Intellectual Property refers to creations of the mind such as inventions, literary and artistic works and symbols, images, logos, names and designs used in commerce, for which a set of exclusive rights are recognised.
Intellectual Property can be viewed in distinct categories - industrial property and Copyright.
Industrial property includes inventions (discoveries and patents), trademarks, industrial designs and geographic indications of source.
Copyright includes literary and artistic works such as novels, poems, plays, films, musical works, drawings, paintings, photographs, sculptures and architectural designs.
Some of the rights associated with Copyright are those of performing artists in their performances, producers of music in their recordings and those of broadcasters of radio and television programmes.
Although the legal principles concerning Intellectual Property have evolved over many centuries the term itself was not used until the late 19th century and only entered widespread use in the late 20th century.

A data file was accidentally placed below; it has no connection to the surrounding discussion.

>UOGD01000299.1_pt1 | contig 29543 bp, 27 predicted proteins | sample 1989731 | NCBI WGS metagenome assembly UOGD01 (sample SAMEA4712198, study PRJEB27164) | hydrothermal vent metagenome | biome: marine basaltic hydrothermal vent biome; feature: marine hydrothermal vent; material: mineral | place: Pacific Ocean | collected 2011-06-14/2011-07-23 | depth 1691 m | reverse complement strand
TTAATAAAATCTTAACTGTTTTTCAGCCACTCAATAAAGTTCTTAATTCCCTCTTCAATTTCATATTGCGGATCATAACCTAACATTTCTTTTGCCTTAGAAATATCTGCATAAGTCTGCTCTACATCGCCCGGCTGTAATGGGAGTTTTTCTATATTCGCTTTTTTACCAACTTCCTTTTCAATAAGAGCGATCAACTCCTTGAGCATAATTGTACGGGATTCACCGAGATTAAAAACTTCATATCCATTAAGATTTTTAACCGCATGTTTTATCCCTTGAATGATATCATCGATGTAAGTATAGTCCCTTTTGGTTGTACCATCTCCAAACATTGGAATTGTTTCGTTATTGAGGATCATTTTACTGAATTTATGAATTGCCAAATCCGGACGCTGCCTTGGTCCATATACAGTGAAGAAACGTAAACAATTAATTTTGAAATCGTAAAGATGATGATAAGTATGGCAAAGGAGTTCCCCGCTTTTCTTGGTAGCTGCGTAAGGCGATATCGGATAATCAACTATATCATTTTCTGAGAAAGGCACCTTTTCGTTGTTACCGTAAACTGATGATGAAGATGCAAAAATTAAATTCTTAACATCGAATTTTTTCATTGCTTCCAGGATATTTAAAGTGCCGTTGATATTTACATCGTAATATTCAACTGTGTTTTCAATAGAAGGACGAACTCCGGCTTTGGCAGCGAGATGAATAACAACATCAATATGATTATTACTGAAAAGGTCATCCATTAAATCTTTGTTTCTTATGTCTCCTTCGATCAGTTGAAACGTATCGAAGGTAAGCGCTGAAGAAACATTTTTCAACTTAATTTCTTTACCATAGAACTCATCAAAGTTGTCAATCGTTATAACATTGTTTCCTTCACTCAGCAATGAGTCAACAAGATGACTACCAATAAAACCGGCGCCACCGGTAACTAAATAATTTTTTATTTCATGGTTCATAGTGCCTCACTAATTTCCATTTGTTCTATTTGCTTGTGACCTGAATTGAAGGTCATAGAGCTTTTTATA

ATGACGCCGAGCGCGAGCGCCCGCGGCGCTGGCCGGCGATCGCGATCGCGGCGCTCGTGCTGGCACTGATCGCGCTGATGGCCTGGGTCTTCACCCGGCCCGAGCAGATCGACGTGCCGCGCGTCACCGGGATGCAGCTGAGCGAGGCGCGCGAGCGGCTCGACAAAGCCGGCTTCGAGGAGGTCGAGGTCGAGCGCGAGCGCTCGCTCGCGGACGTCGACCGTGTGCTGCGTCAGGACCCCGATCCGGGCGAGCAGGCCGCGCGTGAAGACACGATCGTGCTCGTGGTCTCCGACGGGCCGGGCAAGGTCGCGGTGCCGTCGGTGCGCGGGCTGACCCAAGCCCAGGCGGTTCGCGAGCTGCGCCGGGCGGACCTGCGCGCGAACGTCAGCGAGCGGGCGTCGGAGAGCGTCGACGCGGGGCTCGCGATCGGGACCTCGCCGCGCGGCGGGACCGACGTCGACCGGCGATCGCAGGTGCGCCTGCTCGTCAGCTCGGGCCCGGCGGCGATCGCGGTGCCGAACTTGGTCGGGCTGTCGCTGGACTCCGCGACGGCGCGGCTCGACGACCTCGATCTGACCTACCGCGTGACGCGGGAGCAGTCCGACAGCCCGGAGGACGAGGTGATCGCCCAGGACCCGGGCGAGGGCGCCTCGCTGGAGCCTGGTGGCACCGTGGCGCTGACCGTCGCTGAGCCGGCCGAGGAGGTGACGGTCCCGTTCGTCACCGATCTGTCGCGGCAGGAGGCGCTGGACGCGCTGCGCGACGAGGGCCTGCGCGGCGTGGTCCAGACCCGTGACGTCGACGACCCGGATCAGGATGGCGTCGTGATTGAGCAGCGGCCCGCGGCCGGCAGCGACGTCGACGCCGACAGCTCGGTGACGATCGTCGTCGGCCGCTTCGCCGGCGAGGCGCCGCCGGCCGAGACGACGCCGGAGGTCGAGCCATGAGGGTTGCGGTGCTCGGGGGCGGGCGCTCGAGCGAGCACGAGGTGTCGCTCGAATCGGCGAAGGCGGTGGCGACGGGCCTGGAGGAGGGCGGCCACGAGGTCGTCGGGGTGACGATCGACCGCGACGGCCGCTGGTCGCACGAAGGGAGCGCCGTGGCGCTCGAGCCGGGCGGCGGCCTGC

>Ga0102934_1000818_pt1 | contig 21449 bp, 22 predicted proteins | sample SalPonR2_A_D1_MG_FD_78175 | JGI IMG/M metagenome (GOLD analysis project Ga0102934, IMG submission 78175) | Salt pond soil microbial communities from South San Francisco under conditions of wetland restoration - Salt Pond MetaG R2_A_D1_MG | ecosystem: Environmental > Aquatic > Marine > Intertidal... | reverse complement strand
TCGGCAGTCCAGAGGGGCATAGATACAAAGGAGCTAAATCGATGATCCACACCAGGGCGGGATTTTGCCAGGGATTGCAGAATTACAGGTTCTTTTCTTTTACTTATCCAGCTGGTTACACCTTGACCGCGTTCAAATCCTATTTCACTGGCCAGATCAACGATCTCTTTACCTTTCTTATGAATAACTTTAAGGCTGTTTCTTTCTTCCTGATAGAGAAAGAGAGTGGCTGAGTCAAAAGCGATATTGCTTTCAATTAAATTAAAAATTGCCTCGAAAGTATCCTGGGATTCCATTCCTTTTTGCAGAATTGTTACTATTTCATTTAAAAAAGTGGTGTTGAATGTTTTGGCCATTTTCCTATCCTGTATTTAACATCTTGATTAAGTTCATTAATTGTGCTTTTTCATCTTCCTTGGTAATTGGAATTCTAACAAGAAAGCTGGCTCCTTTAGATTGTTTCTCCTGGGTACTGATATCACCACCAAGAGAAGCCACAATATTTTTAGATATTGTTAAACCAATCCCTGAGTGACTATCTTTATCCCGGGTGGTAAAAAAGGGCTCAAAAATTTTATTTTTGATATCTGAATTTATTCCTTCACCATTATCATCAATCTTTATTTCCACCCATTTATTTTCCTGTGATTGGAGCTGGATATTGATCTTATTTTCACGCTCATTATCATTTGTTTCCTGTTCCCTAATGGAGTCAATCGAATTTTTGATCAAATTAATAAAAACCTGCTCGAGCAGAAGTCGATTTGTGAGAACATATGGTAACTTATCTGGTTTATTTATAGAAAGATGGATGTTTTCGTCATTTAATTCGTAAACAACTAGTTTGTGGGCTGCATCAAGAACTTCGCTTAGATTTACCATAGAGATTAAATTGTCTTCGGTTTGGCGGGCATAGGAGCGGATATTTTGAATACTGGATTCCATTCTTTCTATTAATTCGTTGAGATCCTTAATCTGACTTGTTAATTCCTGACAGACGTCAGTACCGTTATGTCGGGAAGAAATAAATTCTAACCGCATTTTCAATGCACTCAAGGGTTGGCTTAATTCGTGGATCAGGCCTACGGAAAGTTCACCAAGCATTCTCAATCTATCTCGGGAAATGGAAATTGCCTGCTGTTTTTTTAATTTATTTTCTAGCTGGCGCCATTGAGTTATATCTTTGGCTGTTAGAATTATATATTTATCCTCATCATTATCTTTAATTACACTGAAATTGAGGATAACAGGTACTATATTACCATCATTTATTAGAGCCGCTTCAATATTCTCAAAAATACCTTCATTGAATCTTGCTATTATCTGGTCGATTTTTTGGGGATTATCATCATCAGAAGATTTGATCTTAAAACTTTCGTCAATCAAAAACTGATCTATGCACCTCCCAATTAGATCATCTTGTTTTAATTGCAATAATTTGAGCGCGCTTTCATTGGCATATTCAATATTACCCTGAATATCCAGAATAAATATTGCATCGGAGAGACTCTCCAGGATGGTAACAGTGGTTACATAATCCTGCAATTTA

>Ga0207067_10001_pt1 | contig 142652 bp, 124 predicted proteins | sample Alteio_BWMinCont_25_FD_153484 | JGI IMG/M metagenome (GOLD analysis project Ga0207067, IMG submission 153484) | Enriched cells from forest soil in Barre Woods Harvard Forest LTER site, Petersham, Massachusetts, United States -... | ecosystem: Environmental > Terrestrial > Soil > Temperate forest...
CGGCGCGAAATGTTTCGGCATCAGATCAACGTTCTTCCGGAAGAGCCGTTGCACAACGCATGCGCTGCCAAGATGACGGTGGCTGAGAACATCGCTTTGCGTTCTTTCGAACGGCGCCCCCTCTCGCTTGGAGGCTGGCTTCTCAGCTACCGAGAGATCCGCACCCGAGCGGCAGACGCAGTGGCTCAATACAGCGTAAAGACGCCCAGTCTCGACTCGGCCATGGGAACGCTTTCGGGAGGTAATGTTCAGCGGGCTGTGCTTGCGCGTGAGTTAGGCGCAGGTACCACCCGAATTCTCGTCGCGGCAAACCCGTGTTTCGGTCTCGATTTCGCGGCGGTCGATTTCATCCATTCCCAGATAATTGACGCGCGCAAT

The exclusive rights assigned to the owners of Intellectual Property allow them to benefit financially and create an environment where creativity and innovation are encouraged.
The vast majority of modern economies are based upon the wealth created by companies centred on the ownership of Intellectual Property.
The concept of Intellectual Property and the protections afforded by the laws associated with it have many critics who point to their moral misgivings and the harm caused by 'Intellectual Monopolies'.Learn more
Regus 4th Floor Victoria House, 101-105 Victoria Road,